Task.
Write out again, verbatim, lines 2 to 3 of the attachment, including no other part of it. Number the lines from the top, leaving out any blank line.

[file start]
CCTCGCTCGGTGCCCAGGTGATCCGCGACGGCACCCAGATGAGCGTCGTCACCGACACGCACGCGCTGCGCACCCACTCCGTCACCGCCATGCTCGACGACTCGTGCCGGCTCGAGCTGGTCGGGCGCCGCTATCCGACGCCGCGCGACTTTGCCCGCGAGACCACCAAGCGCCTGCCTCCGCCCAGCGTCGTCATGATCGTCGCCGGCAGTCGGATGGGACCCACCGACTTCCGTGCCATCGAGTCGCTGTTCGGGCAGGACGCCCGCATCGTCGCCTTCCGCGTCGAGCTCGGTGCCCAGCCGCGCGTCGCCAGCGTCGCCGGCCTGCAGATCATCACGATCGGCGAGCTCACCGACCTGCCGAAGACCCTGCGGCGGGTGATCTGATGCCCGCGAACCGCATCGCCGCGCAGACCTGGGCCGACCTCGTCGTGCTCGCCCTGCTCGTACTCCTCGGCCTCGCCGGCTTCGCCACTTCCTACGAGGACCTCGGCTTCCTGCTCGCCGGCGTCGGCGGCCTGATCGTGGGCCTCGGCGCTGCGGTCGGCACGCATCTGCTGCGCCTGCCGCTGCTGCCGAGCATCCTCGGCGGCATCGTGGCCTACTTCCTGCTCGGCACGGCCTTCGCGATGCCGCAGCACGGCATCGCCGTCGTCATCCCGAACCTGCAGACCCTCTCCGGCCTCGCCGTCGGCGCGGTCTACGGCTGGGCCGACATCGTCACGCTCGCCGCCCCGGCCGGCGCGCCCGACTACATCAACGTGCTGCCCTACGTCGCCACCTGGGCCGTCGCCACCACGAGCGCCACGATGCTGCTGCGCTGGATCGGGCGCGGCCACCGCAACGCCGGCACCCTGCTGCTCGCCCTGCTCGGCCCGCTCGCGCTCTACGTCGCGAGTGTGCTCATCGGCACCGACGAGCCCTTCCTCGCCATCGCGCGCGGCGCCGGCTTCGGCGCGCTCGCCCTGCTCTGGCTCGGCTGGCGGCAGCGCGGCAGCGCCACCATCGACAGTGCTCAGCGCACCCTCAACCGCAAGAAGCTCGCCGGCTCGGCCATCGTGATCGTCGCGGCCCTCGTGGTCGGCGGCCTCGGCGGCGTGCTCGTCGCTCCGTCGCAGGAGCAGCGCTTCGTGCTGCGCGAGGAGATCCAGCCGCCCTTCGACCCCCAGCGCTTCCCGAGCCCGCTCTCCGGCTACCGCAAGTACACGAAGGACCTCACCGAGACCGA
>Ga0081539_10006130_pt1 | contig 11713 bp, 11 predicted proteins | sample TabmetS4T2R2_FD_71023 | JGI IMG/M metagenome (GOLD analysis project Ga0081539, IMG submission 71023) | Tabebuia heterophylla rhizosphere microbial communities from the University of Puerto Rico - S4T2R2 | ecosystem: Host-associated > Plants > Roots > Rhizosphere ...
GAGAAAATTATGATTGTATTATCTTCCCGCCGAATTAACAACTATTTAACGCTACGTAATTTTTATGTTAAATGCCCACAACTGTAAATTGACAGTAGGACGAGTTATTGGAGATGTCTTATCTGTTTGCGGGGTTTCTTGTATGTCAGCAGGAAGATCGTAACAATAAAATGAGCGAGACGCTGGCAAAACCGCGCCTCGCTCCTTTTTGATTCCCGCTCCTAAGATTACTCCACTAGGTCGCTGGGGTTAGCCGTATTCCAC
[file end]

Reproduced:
>Ga0081539_10006130_pt1 | contig 11713 bp, 11 predicted proteins | sample TabmetS4T2R2_FD_71023 | JGI IMG/M metagenome (GOLD analysis project Ga0081539, IMG submission 71023) | Tabebuia heterophylla rhizosphere microbial communities from the University of Puerto Rico - S4T2R2 | ecosystem: Host-associated > Plants > Roots > Rhizosphere ...
GAGAAAATTATGATTGTATTATCTTCCCGCCGAATTAACAACTATTTAACGCTACGTAATTTTTATGTTAAATGCCCACAACTGTAAATTGACAGTAGGACGAGTTATTGGAGATGTCTTATCTGTTTGCGGGGTTTCTTGTATGTCAGCAGGAAGATCGTAACAATAAAATGAGCGAGACGCTGGCAAAACCGCGCCTCGCTCCTTTTTGATTCCCGCTCCTAAGATTACTCCACTAGGTCGCTGGGGTTAGCCGTATTCCAC